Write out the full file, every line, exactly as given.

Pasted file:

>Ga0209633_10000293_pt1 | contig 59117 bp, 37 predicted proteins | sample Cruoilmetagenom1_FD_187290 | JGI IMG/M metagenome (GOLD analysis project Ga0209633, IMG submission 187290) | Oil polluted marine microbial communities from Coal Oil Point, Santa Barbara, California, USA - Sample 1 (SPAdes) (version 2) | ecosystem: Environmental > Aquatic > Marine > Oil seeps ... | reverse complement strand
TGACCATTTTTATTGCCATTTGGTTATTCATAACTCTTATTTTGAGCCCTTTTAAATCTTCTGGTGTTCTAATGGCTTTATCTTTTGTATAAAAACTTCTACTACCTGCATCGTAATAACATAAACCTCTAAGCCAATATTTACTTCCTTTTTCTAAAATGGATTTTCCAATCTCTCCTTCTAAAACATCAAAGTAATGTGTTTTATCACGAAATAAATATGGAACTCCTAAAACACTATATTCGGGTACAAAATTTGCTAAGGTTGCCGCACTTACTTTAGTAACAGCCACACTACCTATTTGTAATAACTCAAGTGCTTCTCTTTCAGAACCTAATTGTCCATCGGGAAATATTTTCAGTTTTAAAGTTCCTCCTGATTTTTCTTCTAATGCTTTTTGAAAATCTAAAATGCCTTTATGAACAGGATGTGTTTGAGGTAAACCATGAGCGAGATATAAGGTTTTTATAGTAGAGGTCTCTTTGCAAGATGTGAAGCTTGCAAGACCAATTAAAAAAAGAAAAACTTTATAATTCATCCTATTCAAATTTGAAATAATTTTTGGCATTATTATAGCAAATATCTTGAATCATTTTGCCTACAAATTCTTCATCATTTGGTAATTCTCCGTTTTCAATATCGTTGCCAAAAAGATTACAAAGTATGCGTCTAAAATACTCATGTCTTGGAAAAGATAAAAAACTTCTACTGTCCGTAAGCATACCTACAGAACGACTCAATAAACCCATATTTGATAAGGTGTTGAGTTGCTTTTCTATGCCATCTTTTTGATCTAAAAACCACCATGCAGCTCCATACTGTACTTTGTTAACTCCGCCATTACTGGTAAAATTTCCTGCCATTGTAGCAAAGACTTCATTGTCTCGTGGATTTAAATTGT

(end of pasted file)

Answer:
>Ga0209633_10000293_pt1 | contig 59117 bp, 37 predicted proteins | sample Cruoilmetagenom1_FD_187290 | JGI IMG/M metagenome (GOLD analysis project Ga0209633, IMG submission 187290) | Oil polluted marine microbial communities from Coal Oil Point, Santa Barbara, California, USA - Sample 1 (SPAdes) (version 2) | ecosystem: Environmental > Aquatic > Marine > Oil seeps ... | reverse complement strand
TGACCATTTTTATTGCCATTTGGTTATTCATAACTCTTATTTTGAGCCCTTTTAAATCTTCTGGTGTTCTAATGGCTTTATCTTTTGTATAAAAACTTCTACTACCTGCATCGTAATAACATAAACCTCTAAGCCAATATTTACTTCCTTTTTCTAAAATGGATTTTCCAATCTCTCCTTCTAAAACATCAAAGTAATGTGTTTTATCACGAAATAAATATGGAACTCCTAAAACACTATATTCGGGTACAAAATTTGCTAAGGTTGCCGCACTTACTTTAGTAACAGCCACACTACCTATTTGTAATAACTCAAGTGCTTCTCTTTCAGAACCTAATTGTCCATCGGGAAATATTTTCAGTTTTAAAGTTCCTCCTGATTTTTCTTCTAATGCTTTTTGAAAATCTAAAATGCCTTTATGAACAGGATGTGTTTGAGGTAAACCATGAGCGAGATATAAGGTTTTTATAGTAGAGGTCTCTTTGCAAGATGTGAAGCTTGCAAGACCAATTAAAAAAAGAAAAACTTTATAATTCATCCTATTCAAATTTGAAATAATTTTTGGCATTATTATAGCAAATATCTTGAATCATTTTGCCTACAAATTCTTCATCATTTGGTAATTCTCCGTTTTCAATATCGTTGCCAAAAAGATTACAAAGTATGCGTCTAAAATACTCATGTCTTGGAAAAGATAAAAAACTTCTACTGTCCGTAAGCATACCTACAGAACGACTCAATAAACCCATATTTGATAAGGTGTTGAGTTGCTTTTCTATGCCATCTTTTTGATCTAAAAACCACCATGCAGCTCCATACTGTACTTTGTTAACTCCGCCATTACTGGTAAAATTTCCTGCCATTGTAGCAAAGACTTCATTGTCTCGTGGATTTAAATTGT